“The hum of bees is the voice of the garden”
Now that the sun is starting to make a more regular appearance, we’re delighted that our garden is slowly coming back to life. Read on for practical advice on how to help protect the bee population, avoid common mistakes and tips for getting started as a beekeeper.
The buzz of bees in the garden is something we probably all take for granted, but sadly our stripey friends are in trouble.
The Friends of the Earth ‘Bee Cause’ campaign reports that there are currently 35 bee species under threat of extinction and the general population of bees is in decline across the UK.
Given that bees are an essential part of our natural environment, this is very worrying news.
Bees are excellent pollinators. As well as producing honey, bees are also responsible for pollinating a lot of the plants that produce our food including fruit, vegetables, coffee and vanilla (to name just a few examples). Bees are even responsible for pollinating the cotton plants that are used to make the clothes we wear.
To put that into context, without bees pollinating our crops it’s estimated that it would cost UK farmers £1.8 billion a year to do the same job. Our food would become a lot more expensive and our economy would suffer.
There are several factors responsible for the declining population of bees.
An increased use of pesticides is having a negative impact on bees. The chemicals sprayed on crops and in our gardens can affect the bee’s central nervous system, which will hamper their ability to feed, navigate, forage and reproduce.
Modern intensive farming methods and an increase in new housing developments and built up areas have reduced the accessibility of hay and flower meadows, hedgerows, trees and other habitats such as ponds and water meadows. These areas would normally provide bees with flowers to forage and safe places to nest. Without them bees struggle to breed and there’s a negative impact on pollination.
The good news is that we can all do our bit to help bees survive and thrive, and it’s the perfect time of year to make a start. We’ve put together a few simple ideas to get you started:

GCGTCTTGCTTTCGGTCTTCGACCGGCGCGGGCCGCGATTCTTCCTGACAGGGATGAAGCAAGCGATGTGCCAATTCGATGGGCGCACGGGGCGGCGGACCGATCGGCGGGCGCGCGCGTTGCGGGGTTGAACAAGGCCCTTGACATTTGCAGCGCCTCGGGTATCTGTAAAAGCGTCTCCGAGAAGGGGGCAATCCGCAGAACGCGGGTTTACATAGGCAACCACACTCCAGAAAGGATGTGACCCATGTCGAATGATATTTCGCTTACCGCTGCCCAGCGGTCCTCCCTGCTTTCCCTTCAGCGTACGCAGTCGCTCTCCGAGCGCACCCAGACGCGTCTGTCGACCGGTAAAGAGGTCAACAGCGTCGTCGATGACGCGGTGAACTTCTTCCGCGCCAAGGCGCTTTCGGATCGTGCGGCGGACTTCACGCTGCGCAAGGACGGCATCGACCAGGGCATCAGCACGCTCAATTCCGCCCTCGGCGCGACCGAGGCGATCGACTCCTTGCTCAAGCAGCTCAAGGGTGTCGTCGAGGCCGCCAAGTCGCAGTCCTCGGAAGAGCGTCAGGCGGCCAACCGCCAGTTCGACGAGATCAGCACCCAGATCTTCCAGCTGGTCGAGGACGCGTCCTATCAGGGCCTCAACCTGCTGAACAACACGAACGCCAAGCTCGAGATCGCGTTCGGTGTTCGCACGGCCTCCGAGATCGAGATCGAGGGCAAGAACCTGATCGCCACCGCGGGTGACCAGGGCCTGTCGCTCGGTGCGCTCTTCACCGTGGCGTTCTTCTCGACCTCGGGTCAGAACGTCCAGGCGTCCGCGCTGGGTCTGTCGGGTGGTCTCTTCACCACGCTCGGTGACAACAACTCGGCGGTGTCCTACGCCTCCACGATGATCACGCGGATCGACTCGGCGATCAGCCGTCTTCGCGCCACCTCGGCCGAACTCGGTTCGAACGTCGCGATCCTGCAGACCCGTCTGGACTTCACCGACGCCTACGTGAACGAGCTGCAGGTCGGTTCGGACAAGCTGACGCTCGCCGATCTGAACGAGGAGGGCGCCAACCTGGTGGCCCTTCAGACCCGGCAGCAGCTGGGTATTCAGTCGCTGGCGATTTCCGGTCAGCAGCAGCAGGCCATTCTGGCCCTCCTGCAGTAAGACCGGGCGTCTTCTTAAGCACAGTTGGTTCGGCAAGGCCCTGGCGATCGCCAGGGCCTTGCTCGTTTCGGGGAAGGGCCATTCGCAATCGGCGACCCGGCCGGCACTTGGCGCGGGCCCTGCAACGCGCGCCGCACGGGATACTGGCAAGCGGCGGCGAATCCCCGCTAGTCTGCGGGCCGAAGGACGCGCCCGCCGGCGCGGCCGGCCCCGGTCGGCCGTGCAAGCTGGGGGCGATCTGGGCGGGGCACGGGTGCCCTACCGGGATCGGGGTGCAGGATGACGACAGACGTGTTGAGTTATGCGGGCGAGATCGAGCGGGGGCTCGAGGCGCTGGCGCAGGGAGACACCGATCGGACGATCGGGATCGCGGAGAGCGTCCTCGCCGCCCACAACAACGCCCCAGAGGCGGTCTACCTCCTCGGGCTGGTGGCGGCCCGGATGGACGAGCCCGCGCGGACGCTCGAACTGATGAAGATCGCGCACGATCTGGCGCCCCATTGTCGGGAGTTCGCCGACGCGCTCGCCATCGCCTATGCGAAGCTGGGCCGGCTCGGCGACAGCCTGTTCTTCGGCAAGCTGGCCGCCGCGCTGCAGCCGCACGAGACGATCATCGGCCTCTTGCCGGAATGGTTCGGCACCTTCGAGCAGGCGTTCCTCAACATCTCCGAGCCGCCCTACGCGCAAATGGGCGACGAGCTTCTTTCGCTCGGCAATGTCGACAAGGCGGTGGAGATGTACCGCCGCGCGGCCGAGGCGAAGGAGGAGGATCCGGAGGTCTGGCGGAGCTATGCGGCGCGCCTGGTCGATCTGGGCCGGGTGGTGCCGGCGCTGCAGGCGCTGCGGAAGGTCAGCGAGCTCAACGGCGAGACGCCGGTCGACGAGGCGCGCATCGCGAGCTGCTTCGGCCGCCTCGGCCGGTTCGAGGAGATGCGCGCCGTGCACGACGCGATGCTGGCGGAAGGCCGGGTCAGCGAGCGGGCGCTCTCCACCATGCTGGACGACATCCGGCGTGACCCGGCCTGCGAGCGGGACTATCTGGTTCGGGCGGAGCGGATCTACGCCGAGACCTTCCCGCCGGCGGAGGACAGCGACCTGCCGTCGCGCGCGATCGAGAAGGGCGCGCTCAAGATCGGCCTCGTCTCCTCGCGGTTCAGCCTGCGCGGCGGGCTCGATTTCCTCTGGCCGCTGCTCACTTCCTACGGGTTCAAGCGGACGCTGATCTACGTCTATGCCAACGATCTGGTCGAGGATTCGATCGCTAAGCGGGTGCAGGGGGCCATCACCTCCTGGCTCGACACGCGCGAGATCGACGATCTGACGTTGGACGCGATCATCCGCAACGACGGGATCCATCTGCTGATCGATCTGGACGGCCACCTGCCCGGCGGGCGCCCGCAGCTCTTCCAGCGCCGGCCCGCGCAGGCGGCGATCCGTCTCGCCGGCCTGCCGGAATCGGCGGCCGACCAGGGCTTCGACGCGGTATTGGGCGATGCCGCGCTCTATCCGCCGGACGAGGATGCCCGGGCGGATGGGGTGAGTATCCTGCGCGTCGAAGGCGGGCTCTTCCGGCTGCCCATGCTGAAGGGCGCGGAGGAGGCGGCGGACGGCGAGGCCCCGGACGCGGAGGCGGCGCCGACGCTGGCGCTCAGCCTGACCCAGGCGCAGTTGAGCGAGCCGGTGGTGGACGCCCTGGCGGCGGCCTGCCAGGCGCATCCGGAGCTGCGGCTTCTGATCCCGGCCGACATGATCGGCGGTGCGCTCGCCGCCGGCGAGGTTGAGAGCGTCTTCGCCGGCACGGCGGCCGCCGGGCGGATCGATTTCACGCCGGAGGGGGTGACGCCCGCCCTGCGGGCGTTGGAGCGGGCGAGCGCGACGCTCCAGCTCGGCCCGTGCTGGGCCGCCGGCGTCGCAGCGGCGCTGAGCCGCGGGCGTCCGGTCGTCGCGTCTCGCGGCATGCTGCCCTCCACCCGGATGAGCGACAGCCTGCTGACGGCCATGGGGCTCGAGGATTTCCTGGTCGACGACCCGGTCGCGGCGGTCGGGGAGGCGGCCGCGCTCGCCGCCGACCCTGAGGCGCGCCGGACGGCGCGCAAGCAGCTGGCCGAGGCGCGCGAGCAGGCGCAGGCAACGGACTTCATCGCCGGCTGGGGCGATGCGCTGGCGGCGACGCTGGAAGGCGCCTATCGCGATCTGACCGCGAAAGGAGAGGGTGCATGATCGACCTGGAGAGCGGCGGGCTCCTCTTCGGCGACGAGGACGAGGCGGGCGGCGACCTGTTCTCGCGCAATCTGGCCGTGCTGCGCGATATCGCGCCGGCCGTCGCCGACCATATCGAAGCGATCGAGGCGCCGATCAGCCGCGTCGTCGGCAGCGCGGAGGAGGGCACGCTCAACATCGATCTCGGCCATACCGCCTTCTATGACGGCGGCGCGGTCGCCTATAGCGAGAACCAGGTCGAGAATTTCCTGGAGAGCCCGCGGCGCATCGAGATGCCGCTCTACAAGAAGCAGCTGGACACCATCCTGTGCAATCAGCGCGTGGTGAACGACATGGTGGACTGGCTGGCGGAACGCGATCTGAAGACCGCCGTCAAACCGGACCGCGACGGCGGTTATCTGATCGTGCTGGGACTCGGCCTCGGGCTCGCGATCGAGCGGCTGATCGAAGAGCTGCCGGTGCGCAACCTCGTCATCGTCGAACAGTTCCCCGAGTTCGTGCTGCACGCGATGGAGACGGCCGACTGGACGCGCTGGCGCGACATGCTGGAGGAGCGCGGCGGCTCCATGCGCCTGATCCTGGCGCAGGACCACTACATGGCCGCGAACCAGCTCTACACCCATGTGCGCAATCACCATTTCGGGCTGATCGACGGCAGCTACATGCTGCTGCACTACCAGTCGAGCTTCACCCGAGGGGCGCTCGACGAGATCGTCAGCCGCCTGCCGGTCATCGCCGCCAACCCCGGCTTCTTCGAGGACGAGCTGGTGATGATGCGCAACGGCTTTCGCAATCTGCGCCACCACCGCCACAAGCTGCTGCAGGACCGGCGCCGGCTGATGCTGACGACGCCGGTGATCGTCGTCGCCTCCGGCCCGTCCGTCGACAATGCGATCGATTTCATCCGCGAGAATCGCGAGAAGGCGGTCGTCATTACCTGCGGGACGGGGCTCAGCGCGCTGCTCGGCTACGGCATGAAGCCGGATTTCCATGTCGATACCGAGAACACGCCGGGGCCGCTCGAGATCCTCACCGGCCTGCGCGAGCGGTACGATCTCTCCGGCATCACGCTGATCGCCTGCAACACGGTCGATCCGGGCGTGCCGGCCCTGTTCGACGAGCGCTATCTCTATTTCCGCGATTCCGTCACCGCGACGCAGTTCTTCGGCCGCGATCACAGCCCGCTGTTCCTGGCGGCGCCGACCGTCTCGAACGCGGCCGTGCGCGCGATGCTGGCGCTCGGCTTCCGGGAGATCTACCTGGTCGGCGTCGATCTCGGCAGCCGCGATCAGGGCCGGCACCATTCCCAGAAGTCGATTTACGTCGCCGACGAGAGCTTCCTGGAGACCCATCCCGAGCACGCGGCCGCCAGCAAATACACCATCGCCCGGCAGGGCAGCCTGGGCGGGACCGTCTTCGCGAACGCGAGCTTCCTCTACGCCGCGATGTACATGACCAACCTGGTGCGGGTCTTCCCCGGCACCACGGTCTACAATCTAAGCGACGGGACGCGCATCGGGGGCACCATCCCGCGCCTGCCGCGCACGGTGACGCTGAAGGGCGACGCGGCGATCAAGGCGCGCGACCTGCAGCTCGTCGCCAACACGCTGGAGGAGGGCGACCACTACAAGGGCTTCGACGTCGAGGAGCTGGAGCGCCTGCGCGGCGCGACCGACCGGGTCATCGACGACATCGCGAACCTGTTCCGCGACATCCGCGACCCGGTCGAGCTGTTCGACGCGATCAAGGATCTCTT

For bees to survive they need access to a wide range of plants to feed from throughout Spring, Summer and Autumn.
Get green-fingered and focus on growing bee-friendly plants which will provide plenty of nourishment. Some popular suggestions include cornflowers, sunflowers, sweet williams, bluebells, honeysuckle and foxgloves.
Researchers from the University of Sussex discovered that honey bees, as well as butterflies and other flying insects, are big fans of ivy. They rely upon it’s nutrient rich nectar and pollen during the Autumn months when they need to build up stores for winter and feed their young.
Last year a Facebook post, claiming to be from Sir David Attenborough urging people to leave sugar water out for struggling bees, was revealed as fake.
In response to the news a spokesperson for the RSPB said:
“It’s a nice thing to do and it makes people feel good about themselves, but it’s only a short term solution for a bee. You’re giving it a sugar buzz, but what they really need is nectar. What people can do to help is plant flowers that flower all year round. By all means if you spot a tired bee give a tired bee a drink of sugar water on a spoon, but don’t leave it out readily for them."
Bees will be glad of a quiet dry spot where they can rest or even hibernate in.
There are lots of read-made bee boxes available to buy online that are easy to set up. Alternatively, you can make your own bee nature reserve by piling stones, dead leaves and logs in a sheltered corner of your garden.
Countryfile have a fantastic tutorial to help you make your very own bee house.
Please use only natural or bee-friendly pesticides in your garden! Chemical pesticides can kill bees straight away when they come into contact with it. Or the bees may transport contaminated pollen back to the hive which can have a devastating effect on a large bee community.
If you absolutely must use chemicals, make sure you only spray early in the morning or late in the evening when its cooler and the bees are less active.
Keeping honeybees can be a fascinating hobby, with the added advantage of being able to harvest your own honey to share with family and friends.
We have a wide range of Beekeeping courses throughout the UK listed on our website.
From introductory beekeeping workshops, through to advanced beekeeping courses, hive making programmes and Beekeeper for a Day experiences. We have something to suit everyone.